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Gospel-Driven Anglicanism: Towards a Strategy by Mark Pickles

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Westminster Conference Report by George Curry

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Oak Hill to Host Seminar for Those Considering Ministry in the Church of England

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Pilgrim’s Process by Peter Sanlon

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The Truth Will Set You Free, Book Review

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What About All Those Contradictions: Chuck Collins

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The Visible Churches Warned: JC Ryle

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Letter to the Editor

Letter to the Editor

Dear Sir,

I’m grateful to Prudence Dailey [EC8094] for her comments concerning an Evangelical who was on Synod for 30 years presenting the Biblical position on sexuality, but has now left through frustration at achieving nothing – a great success for Evangelicals and Biblical authority then?!

There are two fundamental and irreversible elements which make it quite certain the Evangelical voice will never have any significant or determinative effect in Synod. 

First, Synod is now firmly conformed to the secular culture of our day and changes with the culture. It is both blind and deaf to the truth – they don’t want to know. The 30 years indicator only confirms the direction in which Synod has been travelling for more than these 3 decades. This will only change further for the worse. 

Second, Evangelicalism has also changed and is now firmly wedded to compromise, particularly in accepting a watered down understanding of Biblical authority. Coupled with this, the offensive nature of the Cross, the heart of the Gospel, is seen as an increasing embarrassment. Together these elements are anathema to any return of the C of E to her fundamental position established at the Reformation and expressed in the 39 Articles or Evangelicals to have power to change the direction of Synod on fundamental matters. One needs only to read Lloyd-Jones booklet, What is an Evangelical? to see how far from her moorings Evangelicalism has drifted. To all appearances the Evangelical drift is more likened to a determined sailing away. Relevance and toleration rule the day and the decisions.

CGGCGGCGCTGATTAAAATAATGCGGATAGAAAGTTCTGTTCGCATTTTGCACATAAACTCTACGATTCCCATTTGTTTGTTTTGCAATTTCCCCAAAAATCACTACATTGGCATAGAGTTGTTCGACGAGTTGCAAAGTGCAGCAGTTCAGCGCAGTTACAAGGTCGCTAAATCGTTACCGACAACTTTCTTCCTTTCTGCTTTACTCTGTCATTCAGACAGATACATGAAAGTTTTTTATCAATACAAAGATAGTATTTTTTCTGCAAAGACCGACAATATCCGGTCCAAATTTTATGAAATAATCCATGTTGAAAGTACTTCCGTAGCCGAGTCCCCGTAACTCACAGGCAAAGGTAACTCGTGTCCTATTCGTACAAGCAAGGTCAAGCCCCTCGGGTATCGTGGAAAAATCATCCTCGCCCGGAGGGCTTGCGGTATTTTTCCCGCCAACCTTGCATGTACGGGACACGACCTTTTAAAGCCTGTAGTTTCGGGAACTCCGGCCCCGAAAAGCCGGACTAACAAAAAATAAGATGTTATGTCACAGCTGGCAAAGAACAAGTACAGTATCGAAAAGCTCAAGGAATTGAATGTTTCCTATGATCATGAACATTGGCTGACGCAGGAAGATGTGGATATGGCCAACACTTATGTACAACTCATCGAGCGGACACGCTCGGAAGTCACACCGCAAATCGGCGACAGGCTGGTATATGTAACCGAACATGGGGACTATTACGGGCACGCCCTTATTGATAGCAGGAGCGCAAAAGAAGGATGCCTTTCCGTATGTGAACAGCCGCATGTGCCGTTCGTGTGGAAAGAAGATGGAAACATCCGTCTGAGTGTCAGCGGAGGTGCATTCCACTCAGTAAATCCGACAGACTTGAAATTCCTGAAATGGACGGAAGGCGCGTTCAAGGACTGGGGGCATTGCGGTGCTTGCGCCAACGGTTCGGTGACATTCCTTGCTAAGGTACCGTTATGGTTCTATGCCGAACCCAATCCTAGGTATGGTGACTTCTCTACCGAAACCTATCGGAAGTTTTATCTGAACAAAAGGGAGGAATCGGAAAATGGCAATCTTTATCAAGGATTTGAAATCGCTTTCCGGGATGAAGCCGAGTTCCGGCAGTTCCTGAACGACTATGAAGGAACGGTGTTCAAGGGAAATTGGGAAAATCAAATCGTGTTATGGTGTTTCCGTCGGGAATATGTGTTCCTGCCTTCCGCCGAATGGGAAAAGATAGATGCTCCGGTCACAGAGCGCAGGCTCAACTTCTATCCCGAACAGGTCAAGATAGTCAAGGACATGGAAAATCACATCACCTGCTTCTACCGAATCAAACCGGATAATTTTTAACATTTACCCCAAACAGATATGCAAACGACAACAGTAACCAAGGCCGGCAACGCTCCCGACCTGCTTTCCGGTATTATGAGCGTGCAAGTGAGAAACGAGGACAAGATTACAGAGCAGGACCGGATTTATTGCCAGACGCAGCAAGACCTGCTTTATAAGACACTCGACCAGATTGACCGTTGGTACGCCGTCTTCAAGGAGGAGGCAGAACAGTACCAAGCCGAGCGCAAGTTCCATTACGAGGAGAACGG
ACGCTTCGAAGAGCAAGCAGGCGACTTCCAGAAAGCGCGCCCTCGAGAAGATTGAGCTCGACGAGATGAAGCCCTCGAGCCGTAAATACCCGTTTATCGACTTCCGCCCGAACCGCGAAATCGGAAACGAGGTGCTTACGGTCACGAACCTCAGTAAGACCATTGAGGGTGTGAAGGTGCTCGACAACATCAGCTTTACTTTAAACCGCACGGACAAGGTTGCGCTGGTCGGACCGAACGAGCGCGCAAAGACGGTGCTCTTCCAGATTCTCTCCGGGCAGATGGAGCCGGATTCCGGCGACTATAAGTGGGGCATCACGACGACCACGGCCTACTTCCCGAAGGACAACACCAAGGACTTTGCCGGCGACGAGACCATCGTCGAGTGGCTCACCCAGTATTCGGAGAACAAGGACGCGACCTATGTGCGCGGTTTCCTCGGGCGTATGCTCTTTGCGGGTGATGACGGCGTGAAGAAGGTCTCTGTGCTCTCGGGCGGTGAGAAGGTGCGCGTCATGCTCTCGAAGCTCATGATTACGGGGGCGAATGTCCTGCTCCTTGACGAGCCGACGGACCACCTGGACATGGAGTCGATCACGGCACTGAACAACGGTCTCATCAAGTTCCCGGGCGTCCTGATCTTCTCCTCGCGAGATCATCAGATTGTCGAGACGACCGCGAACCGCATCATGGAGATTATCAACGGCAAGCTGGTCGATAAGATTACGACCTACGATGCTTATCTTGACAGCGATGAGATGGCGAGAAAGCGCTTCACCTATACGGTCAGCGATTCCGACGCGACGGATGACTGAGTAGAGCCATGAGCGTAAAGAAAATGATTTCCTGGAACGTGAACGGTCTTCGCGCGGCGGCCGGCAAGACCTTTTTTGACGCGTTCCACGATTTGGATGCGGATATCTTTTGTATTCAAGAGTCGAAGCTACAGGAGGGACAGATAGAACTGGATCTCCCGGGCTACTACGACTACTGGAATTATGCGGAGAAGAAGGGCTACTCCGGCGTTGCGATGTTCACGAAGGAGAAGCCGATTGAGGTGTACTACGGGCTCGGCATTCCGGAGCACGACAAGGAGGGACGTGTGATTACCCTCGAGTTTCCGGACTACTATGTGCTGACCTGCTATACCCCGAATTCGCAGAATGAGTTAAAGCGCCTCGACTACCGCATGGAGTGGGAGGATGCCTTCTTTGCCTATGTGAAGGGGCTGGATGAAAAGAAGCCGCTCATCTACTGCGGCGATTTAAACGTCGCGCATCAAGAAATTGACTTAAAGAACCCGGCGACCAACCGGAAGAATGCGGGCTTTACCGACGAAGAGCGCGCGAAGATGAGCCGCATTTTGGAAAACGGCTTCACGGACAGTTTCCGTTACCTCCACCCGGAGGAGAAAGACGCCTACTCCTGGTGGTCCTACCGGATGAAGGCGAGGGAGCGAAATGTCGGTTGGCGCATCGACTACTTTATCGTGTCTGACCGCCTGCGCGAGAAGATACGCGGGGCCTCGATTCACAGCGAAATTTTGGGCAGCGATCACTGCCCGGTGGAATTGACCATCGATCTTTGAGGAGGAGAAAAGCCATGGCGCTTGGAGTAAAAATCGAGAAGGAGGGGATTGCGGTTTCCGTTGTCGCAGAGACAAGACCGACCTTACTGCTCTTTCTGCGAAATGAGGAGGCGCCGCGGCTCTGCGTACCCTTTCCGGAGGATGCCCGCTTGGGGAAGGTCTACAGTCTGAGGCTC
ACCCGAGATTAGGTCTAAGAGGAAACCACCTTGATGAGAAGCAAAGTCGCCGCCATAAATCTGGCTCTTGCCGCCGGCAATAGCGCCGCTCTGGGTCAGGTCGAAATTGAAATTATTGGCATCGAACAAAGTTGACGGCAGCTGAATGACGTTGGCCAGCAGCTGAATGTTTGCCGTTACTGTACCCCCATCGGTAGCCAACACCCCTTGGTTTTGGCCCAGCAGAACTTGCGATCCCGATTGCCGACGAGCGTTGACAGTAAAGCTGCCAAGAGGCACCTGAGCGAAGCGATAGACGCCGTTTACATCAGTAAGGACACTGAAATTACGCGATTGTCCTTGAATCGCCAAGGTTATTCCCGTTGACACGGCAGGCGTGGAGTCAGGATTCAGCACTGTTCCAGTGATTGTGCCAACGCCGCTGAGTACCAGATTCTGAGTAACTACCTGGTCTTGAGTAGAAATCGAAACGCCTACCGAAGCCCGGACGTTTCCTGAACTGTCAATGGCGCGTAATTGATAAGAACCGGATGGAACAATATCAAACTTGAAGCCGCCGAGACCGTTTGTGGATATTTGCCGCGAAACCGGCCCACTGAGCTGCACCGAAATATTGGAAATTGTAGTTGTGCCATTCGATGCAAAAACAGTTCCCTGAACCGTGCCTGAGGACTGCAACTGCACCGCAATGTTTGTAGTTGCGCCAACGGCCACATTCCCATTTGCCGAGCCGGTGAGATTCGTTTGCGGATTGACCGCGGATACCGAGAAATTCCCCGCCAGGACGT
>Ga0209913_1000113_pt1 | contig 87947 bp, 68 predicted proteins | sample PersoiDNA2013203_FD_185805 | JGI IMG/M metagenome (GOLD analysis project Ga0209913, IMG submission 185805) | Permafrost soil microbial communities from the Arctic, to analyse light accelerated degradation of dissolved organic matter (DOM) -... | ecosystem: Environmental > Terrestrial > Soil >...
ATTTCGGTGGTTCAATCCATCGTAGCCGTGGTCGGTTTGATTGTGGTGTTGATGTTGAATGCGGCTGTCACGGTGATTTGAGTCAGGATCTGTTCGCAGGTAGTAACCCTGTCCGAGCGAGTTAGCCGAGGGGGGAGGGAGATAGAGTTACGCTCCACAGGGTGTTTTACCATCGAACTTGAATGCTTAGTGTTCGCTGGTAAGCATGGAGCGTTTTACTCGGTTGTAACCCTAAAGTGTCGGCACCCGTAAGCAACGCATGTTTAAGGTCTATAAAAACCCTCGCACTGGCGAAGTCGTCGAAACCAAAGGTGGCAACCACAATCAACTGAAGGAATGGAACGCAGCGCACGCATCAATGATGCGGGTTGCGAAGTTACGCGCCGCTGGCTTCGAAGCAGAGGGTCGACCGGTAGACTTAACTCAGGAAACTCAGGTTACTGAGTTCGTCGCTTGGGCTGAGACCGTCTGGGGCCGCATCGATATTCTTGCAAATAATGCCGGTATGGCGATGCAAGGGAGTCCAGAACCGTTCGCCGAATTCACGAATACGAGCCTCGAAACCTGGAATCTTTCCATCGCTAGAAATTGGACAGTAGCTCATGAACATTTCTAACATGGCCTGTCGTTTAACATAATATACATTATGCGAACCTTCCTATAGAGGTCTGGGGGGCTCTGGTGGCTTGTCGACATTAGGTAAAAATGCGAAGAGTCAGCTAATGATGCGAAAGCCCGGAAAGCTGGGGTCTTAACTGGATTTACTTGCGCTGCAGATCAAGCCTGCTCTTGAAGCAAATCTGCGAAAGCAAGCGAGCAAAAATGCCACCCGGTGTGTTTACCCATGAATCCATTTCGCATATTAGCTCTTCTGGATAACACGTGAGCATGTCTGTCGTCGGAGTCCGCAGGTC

On the same grounds, quoting Ryle’s reasoning for staying in the C of E, as some have done, is an anachronism. The changes in the C of E and Evangelicalism have been so fundamental and extreme that we cannot compare Ryle’s day to ours except to show their utter contrast and dissimilarity. I cannot believe Ryle would use the same arguments if he were here today. Similarly, references to Jeremiah, to my mind, are irrelevant as the situations are not comparable except on a superficial level.

I found it somewhat ironic that the same EC has a fine tribute to Melvin Tinker who, throughout his ministry, warned about the destructive liberalism in both the C of E and Evangelicalism yet even now, few bother to listen to him or take his insights seriously. Another great success for Evangelicalism and Biblical authority then?!

John Dunn

Isle of Wight

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